LONDON, United Kingdom, May 28, 2020/ — Schools in Burkina Faso, Mali and Senegal that closed to contain the spread of COVID-19 reopen in about ten days.
As thousands of children prepare to return to school across West and Central Africa, it is essential that hygiene measures required to slow COVID-19 are in place, says Save the Children.
About 12 million children have been affected by school closures across Burkina Faso, Mali and Senegal. Whilst welcoming the decision of authorities to reopen schools, the agency is warning they must remain safe to limit the risk of COVID-19 contagion for children and their families. Protective equipment for staff, and ensuring children understand the
importance of social distancing and hygiene measures — including access to clean water – are of paramount importance to ensuring schools reopen safely.
Clarice, a 15-year-old girl from Burkina Faso told Save the Children staff her concerns since the Coronavirus outbreak and social restrictions and school closures.
Clarice, 15, is in secondary school in Burkina Faso. She said:
“I couldn’t imagine going back to school because people said the disease would last a very long time and could kill everyone. I can’t explain all the fear and anxiety I’ve been going through in the last couple of months. How will my exam be? My future? On television it was always bad news. Neither my parents nor anyone else could reassure me about anything. Today I feel hope reborn. Even though I haven’t been able to work for several weeks, I’m ready to get back to work to get my exam.”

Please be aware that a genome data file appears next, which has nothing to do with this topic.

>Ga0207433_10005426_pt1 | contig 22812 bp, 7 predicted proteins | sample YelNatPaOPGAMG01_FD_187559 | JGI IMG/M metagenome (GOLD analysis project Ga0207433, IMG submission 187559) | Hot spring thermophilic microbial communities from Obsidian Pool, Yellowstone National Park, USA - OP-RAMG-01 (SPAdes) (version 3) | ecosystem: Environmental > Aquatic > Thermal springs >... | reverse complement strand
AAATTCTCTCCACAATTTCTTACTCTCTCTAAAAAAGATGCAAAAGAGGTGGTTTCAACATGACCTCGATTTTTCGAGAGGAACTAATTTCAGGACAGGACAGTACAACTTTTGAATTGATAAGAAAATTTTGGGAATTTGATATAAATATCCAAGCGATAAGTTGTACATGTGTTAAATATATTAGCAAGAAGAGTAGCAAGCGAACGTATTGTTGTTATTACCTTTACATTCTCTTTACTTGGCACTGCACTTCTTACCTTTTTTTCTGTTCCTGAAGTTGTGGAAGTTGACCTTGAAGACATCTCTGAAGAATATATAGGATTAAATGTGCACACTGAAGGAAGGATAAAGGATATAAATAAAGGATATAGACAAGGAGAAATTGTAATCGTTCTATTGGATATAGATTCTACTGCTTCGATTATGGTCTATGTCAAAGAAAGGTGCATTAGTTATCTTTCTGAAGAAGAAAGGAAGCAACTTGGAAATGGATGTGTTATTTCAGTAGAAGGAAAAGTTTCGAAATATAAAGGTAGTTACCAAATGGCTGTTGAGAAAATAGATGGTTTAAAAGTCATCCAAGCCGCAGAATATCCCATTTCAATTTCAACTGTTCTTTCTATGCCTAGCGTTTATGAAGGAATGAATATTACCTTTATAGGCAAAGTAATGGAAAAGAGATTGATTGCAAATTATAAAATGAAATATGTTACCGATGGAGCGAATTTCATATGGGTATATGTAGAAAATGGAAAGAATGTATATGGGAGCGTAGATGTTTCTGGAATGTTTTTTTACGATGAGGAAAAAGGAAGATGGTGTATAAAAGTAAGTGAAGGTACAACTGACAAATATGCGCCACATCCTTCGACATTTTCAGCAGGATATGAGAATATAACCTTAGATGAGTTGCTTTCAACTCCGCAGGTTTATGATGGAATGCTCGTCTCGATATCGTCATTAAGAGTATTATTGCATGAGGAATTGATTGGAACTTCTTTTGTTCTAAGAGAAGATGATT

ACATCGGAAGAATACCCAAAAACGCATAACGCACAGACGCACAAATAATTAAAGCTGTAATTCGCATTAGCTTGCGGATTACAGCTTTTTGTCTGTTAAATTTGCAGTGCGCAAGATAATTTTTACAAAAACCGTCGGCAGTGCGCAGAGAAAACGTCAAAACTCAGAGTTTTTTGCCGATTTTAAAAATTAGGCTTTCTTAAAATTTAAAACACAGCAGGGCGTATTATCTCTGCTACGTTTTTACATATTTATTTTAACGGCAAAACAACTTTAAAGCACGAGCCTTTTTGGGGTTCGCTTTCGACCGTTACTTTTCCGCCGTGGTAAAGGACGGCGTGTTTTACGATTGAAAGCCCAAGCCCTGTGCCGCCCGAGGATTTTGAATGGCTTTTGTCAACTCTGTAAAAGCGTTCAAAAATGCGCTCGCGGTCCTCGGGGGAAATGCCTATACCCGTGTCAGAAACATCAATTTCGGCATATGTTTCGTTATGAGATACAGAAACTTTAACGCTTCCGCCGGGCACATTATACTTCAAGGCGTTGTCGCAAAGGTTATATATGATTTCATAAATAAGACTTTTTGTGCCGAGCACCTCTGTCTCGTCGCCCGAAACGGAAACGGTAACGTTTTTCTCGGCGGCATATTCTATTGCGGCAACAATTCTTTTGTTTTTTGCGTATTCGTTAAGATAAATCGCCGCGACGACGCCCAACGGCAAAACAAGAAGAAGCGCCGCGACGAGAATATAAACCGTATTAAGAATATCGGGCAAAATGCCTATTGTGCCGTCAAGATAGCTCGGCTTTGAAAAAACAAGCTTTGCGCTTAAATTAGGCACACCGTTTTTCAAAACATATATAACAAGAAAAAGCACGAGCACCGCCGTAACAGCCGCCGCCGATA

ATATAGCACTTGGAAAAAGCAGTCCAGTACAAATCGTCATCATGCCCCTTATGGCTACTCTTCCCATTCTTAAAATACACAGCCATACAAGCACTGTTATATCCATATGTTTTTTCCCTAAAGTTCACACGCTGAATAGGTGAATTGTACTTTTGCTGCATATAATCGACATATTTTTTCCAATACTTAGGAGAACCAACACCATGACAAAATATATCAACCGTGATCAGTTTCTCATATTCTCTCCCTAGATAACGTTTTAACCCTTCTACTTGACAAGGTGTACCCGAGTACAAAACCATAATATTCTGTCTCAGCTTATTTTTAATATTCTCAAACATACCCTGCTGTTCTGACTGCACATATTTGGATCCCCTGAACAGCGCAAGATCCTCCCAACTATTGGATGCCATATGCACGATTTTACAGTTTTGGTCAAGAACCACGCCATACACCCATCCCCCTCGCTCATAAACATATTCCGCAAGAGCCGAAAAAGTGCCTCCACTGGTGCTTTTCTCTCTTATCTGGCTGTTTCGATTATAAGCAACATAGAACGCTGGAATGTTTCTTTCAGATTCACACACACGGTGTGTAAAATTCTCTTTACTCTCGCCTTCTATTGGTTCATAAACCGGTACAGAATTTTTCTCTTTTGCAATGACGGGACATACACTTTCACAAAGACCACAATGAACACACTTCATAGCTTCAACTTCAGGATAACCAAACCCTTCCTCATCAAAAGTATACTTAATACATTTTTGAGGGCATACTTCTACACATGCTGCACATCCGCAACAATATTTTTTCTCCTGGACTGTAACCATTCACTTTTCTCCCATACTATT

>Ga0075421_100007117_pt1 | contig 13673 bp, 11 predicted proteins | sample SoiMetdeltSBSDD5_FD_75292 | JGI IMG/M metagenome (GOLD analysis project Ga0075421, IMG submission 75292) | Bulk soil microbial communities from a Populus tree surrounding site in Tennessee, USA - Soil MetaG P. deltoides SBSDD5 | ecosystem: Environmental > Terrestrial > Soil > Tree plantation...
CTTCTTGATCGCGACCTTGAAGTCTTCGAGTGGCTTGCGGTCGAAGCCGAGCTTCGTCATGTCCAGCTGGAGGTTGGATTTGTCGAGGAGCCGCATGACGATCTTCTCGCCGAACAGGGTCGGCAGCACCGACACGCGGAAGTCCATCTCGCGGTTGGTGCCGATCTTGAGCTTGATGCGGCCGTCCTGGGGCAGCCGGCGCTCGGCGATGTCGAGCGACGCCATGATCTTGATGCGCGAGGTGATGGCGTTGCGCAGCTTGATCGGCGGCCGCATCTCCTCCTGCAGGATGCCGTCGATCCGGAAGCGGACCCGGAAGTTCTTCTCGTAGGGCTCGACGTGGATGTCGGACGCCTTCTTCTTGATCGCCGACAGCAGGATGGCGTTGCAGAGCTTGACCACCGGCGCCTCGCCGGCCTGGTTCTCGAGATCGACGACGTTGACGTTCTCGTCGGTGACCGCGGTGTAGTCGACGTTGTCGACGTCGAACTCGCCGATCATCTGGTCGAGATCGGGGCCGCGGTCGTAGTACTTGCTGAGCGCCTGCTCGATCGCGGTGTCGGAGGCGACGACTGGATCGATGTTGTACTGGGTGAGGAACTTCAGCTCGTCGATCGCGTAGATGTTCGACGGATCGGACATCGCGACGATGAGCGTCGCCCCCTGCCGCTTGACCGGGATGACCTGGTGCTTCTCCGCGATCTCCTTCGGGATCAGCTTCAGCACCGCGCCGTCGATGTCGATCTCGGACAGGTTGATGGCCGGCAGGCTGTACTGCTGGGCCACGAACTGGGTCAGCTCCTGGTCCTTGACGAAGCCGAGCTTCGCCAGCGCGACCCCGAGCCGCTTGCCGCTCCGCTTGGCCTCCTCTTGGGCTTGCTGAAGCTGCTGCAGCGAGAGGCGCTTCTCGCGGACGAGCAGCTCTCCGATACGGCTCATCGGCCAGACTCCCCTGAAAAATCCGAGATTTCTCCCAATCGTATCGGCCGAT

Save the Children is calling for teachers to be trained and equipped to recognise and where appropriate refer children who have been negatively impacted by measures such as social restrictions.
Philippe Adapoe, Regional Director of Save the Children for West and Central Africa, said:
“Millions of children were left at home for almost two months without the possibility of continuing their education properly. Out of school and without an education, children are exposed to increased risk of abuse, neglect, violence, recruitment into child labour and armed conflict. We also know that girls are more likely to drop out of school altogether.”
“But, the reopening of schools must include comprehensive plans to keep children and educational staff safe and support the most marginalized children, including girls, to return to school.\ This means the Government must first ensure all health measures are in place including social distancing, availability of protective equipment and handwashing facilities. We must do everything we can to protect this generation of children and ensure that they can continue to learn in a safe environment.”
Even with schools reopening, children across West and Central Africa still face challenges in accessing education. With this period coinciding with the rainy season, in some countries classrooms are repurposed into temporary shelters for communities.
In the Sahel region before the COVID-19 pandemic, more than two million children were already deprived of education due to security challenges. It is essential that they are supported in accessing long distance and remote learning tools to ensure all children the chance to access their basic right of education.